Why Do I Write Horror?
By Kirk Jones
I got into horror for all the wrong reasons.
I have no regrets.
Before I’d decided to write horror, I was terrified by horror films. I still remember the first time my cousins all sat down to watch Nightmare on Elm Street. I was four, maybe five. I tucked my face into my mother, afraid to watch. She said, “It’s not that bad. They don’t show anyone dying.”
But they did. The days of Hitchcock’s implied terror—scenes that cutaway, leaving violence to the imagination—had long since passed. Nightmare on Elm Street was a new breed of horror, in-your-face horror. I wasn’t ready for that.
I would remain ill-prepared for horror until my early teens, when my friend had brought over a film to watch while my parents were gone, and there again on the screen was that man in the hat with the scorched flesh, those trademark knives glistening on the ends of his fingers. I didn’t watch it that night, but my friend let me borrow it, and eventually, I’d mustered up the courage to check it out.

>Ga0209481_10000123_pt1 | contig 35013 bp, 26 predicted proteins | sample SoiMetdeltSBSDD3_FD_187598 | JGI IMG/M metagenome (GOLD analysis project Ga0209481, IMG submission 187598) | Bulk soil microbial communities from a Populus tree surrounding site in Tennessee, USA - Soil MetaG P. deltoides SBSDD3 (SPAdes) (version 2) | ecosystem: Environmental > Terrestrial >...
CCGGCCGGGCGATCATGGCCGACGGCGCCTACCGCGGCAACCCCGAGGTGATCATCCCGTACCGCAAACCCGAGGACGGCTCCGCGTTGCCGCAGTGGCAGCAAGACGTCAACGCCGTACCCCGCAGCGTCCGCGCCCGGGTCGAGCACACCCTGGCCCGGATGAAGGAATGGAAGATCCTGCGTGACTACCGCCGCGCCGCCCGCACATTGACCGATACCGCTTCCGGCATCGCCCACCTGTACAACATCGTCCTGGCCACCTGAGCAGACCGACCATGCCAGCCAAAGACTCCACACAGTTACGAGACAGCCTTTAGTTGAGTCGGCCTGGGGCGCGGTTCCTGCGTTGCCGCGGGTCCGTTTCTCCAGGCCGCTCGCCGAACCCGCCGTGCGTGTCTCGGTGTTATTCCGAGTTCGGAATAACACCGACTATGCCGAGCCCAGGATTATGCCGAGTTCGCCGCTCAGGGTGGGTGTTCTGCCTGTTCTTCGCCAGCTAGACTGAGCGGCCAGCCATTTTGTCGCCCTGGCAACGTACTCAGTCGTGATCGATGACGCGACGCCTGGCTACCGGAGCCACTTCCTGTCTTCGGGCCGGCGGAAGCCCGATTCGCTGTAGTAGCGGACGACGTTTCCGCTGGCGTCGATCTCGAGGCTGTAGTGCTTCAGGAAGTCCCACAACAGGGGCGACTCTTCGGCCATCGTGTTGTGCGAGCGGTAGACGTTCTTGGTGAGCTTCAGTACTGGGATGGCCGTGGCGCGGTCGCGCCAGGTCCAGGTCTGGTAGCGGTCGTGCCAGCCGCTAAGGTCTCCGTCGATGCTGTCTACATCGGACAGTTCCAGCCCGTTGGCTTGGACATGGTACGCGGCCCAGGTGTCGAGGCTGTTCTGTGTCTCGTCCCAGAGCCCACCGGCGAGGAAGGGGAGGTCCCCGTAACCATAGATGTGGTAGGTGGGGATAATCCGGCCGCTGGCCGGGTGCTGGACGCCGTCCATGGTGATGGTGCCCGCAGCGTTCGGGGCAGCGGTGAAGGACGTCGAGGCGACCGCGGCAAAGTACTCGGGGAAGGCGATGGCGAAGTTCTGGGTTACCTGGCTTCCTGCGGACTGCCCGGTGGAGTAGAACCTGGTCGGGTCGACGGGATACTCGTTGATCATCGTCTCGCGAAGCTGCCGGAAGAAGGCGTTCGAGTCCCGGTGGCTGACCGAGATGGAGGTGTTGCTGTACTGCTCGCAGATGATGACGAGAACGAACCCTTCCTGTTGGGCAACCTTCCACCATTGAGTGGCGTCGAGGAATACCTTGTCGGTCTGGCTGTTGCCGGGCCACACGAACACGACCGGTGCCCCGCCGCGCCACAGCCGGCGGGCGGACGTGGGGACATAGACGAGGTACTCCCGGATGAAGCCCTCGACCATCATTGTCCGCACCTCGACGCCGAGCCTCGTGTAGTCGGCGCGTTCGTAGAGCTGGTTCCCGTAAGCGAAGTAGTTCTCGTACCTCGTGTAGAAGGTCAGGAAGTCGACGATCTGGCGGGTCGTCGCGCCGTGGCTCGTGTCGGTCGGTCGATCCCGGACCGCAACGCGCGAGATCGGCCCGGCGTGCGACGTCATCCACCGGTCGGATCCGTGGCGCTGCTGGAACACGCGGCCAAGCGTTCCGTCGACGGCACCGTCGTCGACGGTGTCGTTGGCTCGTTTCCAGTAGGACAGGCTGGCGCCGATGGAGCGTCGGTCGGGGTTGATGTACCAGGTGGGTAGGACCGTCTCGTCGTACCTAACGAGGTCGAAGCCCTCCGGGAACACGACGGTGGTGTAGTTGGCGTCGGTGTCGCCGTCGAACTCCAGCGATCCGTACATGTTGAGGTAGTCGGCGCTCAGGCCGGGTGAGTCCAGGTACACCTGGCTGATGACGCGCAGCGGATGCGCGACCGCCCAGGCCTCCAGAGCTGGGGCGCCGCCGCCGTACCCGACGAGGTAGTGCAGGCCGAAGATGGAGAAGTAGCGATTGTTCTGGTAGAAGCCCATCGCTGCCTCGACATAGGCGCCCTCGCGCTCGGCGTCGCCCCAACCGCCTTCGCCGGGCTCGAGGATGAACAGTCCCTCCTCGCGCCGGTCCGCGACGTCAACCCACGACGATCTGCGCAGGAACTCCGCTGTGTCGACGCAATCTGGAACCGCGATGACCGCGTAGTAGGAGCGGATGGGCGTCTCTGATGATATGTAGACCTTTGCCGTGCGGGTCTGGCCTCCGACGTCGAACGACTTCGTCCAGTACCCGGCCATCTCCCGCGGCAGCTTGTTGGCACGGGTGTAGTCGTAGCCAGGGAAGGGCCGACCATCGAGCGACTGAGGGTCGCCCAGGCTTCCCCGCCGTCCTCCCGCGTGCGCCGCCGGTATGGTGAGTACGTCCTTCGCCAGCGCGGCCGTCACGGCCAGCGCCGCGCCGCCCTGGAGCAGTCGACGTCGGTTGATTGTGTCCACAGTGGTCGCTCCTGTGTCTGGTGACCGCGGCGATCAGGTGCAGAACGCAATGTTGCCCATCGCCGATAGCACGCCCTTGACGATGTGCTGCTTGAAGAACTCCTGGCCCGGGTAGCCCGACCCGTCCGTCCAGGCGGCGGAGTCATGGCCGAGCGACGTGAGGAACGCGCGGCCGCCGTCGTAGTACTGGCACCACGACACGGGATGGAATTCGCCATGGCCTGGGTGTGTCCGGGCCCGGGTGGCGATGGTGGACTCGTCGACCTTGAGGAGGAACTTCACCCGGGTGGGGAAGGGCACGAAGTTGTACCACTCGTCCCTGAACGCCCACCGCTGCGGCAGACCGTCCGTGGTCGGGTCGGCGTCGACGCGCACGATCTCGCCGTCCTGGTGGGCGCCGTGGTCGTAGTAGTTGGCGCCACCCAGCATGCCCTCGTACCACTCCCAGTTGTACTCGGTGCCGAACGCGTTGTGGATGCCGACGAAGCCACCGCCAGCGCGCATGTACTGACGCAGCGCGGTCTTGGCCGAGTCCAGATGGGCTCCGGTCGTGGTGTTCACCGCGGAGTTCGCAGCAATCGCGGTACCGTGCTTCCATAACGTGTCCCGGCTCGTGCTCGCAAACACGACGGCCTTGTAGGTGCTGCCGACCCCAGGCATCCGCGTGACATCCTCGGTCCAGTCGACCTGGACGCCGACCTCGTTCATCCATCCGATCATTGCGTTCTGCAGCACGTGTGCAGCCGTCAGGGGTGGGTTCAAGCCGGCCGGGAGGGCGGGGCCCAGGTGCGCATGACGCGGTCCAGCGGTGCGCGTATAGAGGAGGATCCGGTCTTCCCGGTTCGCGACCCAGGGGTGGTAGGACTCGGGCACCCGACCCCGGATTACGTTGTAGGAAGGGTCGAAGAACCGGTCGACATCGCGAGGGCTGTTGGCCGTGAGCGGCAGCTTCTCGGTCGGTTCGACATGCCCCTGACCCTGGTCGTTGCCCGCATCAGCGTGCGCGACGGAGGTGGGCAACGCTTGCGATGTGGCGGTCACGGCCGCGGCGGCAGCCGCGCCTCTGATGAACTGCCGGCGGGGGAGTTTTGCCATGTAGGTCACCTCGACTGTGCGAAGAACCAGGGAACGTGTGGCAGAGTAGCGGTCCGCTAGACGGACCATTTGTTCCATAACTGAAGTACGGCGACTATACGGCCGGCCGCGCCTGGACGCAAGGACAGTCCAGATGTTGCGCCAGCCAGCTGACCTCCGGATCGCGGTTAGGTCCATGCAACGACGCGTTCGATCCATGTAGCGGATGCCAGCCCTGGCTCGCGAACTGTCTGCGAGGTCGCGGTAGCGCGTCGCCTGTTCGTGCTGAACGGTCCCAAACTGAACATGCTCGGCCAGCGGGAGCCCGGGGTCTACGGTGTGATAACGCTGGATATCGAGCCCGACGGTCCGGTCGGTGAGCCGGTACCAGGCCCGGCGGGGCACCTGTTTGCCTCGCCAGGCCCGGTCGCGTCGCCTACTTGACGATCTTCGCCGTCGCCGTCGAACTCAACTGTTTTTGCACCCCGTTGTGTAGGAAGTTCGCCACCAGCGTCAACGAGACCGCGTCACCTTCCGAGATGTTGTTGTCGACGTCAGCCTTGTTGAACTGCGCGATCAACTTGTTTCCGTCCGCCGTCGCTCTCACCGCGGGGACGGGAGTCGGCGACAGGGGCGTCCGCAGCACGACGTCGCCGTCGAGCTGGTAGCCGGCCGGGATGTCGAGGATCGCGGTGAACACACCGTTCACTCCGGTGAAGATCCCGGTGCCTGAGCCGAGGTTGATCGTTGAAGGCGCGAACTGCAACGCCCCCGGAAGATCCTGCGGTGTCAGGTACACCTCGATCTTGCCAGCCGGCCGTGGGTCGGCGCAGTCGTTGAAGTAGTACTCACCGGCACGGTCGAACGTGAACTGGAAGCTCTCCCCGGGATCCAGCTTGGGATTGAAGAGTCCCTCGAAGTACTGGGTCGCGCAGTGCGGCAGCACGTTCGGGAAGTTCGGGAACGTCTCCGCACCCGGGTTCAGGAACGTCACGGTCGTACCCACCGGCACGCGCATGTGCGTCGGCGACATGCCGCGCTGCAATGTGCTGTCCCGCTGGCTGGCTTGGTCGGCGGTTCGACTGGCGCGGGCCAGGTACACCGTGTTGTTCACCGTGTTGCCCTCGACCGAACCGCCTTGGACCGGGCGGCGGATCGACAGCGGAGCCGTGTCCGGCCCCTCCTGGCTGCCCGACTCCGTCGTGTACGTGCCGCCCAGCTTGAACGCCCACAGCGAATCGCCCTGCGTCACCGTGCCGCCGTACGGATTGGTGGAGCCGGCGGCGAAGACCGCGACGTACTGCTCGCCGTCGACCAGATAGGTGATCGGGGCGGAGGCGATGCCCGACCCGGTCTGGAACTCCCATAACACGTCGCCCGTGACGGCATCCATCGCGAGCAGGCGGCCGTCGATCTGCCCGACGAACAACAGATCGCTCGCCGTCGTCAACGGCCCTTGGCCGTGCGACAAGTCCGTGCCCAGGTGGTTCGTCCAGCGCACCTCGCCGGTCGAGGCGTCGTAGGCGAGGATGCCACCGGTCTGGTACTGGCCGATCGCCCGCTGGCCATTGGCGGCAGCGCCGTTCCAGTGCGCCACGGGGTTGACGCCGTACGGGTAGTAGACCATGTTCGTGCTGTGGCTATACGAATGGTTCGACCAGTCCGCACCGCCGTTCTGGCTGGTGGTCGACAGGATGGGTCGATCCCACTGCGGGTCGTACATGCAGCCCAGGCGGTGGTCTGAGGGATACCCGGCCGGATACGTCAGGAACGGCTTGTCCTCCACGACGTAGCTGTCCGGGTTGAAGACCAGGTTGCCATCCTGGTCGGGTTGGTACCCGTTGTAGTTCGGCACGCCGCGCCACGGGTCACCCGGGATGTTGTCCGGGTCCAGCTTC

It wasn’t so bad. The actors weren’t really dead. And the scenes surrounding the horror—these perfect suburban towns, the beautiful high-school settings—they really resonated with me.
Horror films taught me that film was an art form and an industry. It helped me parse out the distinctions between fiction and reality, a process that my mind years prior couldn’t manage.
Horror helped me grow into young adulthood.
Then the internet came along, and my family got their first personal computer when I was around 14. By this point, I’d seen all of the Nightmare on Elm Street movies and more. It turned out Wes Craven has taught at Clarkson University, which was only a stone’s throw from my childhood home. I started to see some of the actors from the movies in other films, which reinforced the fictional aspect of the films.
By this point, I’d reconciled my aversion to fictional horror. I started to enjoy all things horror. I’d like to say that’s where the story ends, that by my early teens I was ready to write horror and move on. But it isn’t. At this point in my life, I wasn’t writing much of anything. Life was pretty uneventful for a small-town kid living in the middle of nowhere.